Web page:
Voilà! The new “marctxt” SuperCat feed (which uses the new transform) provides the callback URL for RefWorks to grab the record and import it. I submitted a patch yesterday to address #1 and #2, above. A patch to auto-generate the info needed for #3 is forthcoming (and pretty straightforward). So Evergreen should soon support Export-to-RefWorks right out of the box.

(“Fine. Now take it off.” [SuperCat] photo created by “Allergic to Work” on Flikr, and licensed under the Creative Commons Attribution-Non Commercial-Share Alike license).

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Evergreen Z39.50 Server

It’s the end of Week 2 at the new job[1] and it has been productive. Part of that may be because I ingested a decent amount of coffee. (I can’t get enough Bridgehead coffee and tea after being away from Ottawa for so long – I hope they expand to other cities in the near future.)

Late last week, I got Evergreen set up to act as a Z39.50 server following the instructions on the project’s DokuWiki. SRU worked fine out of the box and Simple2Zoom was easy to install and get working. I was retrieving records with yaz-client in no time.

This week, while testing the server with other Z39.50 clients, I found and fixed a bug in Simple2Zoom that was causing us some minor trouble. The first bug fixed in a new job, however small, is always very satisfying.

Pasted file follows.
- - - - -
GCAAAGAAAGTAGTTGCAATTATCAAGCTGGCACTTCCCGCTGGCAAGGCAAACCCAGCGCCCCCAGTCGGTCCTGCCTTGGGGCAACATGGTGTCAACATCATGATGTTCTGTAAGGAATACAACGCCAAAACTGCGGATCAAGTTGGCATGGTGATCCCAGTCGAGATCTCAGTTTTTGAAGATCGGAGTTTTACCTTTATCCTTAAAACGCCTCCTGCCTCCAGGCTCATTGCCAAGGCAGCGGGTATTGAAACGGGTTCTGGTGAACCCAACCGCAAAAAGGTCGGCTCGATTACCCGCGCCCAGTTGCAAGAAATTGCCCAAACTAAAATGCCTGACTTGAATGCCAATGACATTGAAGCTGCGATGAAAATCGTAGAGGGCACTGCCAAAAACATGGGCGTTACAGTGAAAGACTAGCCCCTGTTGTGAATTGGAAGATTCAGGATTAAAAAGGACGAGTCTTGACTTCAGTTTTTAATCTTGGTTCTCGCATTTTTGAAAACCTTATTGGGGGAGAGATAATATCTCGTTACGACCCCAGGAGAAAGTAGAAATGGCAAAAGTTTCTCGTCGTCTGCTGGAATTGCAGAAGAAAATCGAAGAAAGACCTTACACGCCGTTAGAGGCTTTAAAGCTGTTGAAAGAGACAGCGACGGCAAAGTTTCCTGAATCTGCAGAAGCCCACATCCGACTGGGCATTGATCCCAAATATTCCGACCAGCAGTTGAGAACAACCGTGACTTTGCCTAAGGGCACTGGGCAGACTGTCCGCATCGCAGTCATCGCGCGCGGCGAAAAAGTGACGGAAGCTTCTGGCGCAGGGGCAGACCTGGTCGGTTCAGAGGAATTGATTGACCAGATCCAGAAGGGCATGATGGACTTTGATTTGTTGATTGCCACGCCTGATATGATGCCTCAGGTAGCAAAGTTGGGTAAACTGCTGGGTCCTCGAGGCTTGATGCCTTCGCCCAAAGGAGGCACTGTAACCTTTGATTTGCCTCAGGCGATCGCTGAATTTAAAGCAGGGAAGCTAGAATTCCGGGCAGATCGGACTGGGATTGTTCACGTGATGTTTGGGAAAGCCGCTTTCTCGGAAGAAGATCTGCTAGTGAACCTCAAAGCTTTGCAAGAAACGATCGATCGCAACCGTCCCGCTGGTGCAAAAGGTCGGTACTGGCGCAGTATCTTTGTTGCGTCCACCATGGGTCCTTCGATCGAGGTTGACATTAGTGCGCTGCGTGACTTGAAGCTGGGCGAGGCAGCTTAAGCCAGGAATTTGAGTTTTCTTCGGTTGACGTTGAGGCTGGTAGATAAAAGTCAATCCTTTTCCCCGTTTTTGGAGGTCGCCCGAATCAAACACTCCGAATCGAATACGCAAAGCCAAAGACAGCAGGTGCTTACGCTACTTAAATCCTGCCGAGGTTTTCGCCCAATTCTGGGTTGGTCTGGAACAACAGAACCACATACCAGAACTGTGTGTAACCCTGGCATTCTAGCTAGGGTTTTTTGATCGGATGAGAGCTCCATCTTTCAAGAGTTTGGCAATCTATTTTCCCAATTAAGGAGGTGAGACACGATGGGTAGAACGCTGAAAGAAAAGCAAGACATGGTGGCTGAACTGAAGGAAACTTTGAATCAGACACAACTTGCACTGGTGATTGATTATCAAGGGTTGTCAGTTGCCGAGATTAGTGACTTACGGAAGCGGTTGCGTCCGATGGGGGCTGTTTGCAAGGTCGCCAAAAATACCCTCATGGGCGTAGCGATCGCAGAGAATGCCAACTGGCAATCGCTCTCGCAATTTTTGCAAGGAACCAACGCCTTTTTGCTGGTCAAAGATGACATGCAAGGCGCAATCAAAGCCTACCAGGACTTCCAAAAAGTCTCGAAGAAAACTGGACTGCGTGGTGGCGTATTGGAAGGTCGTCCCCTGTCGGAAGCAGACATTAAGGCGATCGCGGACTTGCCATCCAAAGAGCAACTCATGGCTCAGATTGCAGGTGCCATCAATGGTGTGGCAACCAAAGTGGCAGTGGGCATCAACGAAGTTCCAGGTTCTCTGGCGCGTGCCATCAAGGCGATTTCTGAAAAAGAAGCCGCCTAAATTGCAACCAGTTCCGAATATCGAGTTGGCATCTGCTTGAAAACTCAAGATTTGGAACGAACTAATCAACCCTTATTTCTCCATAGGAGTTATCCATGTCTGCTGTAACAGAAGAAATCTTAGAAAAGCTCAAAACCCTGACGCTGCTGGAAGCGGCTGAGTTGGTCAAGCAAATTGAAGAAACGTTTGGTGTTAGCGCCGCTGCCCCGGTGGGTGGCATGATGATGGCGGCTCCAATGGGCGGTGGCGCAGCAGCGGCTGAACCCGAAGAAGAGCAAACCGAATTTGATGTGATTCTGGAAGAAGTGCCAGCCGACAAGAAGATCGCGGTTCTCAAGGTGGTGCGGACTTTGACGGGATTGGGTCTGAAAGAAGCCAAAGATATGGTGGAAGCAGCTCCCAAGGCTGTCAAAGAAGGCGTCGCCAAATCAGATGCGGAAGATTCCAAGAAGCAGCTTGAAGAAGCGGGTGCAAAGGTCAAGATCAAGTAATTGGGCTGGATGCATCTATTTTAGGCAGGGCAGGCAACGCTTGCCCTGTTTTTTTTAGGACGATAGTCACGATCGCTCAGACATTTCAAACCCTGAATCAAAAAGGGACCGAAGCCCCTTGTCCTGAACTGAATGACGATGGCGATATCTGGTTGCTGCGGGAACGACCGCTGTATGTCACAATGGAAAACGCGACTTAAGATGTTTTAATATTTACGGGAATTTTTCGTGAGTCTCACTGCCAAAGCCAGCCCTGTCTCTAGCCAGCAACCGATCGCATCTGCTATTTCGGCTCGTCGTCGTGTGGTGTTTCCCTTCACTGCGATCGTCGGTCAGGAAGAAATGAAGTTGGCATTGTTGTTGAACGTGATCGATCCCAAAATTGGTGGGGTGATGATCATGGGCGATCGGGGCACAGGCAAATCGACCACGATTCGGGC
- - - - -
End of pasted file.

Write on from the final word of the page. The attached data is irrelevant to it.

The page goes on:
[1]: Okay, it’s not really a “new” job – I worked here during my co-op term last fall.

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Randy Dykhuis has an article in this month’s Collaborative Librarianship in which he discusses the history of the Michigan Library Consortium’s move to Evergreen (full text[PDF]). From the abstract:

“In 2008, seven Michigan public libraries migrated to Evergreen, an open source integrated library system developed by the Georgia Public Library Service. The Michigan Library Consortium and Grand Rapids Public Library provided the support, training, networking, and system administration for the system. This article examines the reasons for implementing an open source system and the challenges to running and sustaining it.”
An interesting read, particularly as I have just finished my first week working as a Systems Librarian at a library that recently migrated to Evergreen.